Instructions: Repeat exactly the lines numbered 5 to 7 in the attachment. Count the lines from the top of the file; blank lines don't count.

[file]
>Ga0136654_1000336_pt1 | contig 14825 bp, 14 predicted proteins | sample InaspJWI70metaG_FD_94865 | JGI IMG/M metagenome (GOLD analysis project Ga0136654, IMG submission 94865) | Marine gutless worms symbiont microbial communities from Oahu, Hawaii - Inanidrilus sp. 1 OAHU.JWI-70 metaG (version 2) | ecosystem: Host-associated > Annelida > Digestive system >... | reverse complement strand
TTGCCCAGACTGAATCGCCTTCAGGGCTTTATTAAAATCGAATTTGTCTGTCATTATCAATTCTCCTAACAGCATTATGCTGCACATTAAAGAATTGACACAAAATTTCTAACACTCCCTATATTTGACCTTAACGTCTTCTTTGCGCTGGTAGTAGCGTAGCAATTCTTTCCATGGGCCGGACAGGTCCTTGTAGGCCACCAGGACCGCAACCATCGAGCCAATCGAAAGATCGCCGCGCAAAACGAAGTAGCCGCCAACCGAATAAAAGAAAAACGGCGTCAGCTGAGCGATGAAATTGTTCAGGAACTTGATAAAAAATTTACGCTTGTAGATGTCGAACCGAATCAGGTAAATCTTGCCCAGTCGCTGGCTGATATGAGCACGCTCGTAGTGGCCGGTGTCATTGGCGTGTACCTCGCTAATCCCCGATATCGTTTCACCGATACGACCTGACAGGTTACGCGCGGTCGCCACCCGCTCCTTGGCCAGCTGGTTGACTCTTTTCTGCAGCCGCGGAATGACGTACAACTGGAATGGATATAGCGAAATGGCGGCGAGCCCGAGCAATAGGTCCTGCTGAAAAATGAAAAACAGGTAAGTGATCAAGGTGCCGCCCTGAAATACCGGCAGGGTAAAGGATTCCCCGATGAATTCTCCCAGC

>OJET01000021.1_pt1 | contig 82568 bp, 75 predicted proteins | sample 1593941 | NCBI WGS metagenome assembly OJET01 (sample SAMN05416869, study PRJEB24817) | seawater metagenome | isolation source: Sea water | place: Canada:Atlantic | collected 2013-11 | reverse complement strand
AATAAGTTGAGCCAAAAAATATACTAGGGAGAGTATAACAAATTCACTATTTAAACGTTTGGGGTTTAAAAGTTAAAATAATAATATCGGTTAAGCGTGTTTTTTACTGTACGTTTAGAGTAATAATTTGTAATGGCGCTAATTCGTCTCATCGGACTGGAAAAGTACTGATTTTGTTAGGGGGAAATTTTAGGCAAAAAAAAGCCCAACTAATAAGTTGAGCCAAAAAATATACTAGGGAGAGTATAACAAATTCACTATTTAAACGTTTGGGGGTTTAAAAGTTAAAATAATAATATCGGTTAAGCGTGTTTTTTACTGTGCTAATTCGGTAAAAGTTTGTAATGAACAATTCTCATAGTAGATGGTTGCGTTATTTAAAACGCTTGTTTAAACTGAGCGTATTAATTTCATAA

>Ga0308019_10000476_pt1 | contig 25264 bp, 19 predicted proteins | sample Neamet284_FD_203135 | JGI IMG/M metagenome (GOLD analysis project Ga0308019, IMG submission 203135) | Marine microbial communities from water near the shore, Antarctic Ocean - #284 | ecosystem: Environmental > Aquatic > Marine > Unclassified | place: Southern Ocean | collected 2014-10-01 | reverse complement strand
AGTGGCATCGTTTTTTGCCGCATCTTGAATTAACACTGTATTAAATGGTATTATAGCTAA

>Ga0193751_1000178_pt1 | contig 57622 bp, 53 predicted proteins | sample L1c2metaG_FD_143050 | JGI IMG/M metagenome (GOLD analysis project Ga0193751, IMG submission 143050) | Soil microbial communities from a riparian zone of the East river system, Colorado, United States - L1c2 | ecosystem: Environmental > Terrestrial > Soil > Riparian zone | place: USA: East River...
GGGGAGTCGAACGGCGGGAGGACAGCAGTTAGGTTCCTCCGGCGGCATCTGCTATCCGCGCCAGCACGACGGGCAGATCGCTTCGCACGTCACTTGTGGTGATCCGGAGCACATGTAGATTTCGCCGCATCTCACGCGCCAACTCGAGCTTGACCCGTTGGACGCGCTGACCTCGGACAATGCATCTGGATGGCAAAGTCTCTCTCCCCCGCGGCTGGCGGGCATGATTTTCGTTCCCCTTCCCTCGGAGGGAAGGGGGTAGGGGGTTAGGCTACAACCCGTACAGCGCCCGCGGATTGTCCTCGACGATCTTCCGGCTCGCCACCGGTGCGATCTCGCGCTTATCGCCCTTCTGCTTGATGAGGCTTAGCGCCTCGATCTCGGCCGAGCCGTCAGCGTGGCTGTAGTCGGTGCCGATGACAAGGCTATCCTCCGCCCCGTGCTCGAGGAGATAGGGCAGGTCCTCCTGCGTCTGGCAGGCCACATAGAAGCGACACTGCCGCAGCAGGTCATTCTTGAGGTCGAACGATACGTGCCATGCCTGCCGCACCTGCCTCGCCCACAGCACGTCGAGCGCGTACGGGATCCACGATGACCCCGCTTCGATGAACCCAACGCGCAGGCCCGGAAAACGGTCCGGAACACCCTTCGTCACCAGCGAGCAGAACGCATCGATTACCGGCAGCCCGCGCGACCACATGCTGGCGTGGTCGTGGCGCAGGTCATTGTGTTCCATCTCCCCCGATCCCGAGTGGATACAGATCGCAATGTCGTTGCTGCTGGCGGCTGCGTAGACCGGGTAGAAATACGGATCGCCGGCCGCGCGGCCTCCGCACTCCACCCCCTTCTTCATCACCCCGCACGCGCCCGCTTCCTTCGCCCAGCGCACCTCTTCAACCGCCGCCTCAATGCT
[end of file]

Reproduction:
>Ga0308019_10000476_pt1 | contig 25264 bp, 19 predicted proteins | sample Neamet284_FD_203135 | JGI IMG/M metagenome (GOLD analysis project Ga0308019, IMG submission 203135) | Marine microbial communities from water near the shore, Antarctic Ocean - #284 | ecosystem: Environmental > Aquatic > Marine > Unclassified | place: Southern Ocean | collected 2014-10-01 | reverse complement strand
AGTGGCATCGTTTTTTGCCGCATCTTGAATTAACACTGTATTAAATGGTATTATAGCTAA

>Ga0193751_1000178_pt1 | contig 57622 bp, 53 predicted proteins | sample L1c2metaG_FD_143050 | JGI IMG/M metagenome (GOLD analysis project Ga0193751, IMG submission 143050) | Soil microbial communities from a riparian zone of the East river system, Colorado, United States - L1c2 | ecosystem: Environmental > Terrestrial > Soil > Riparian zone | place: USA: East River...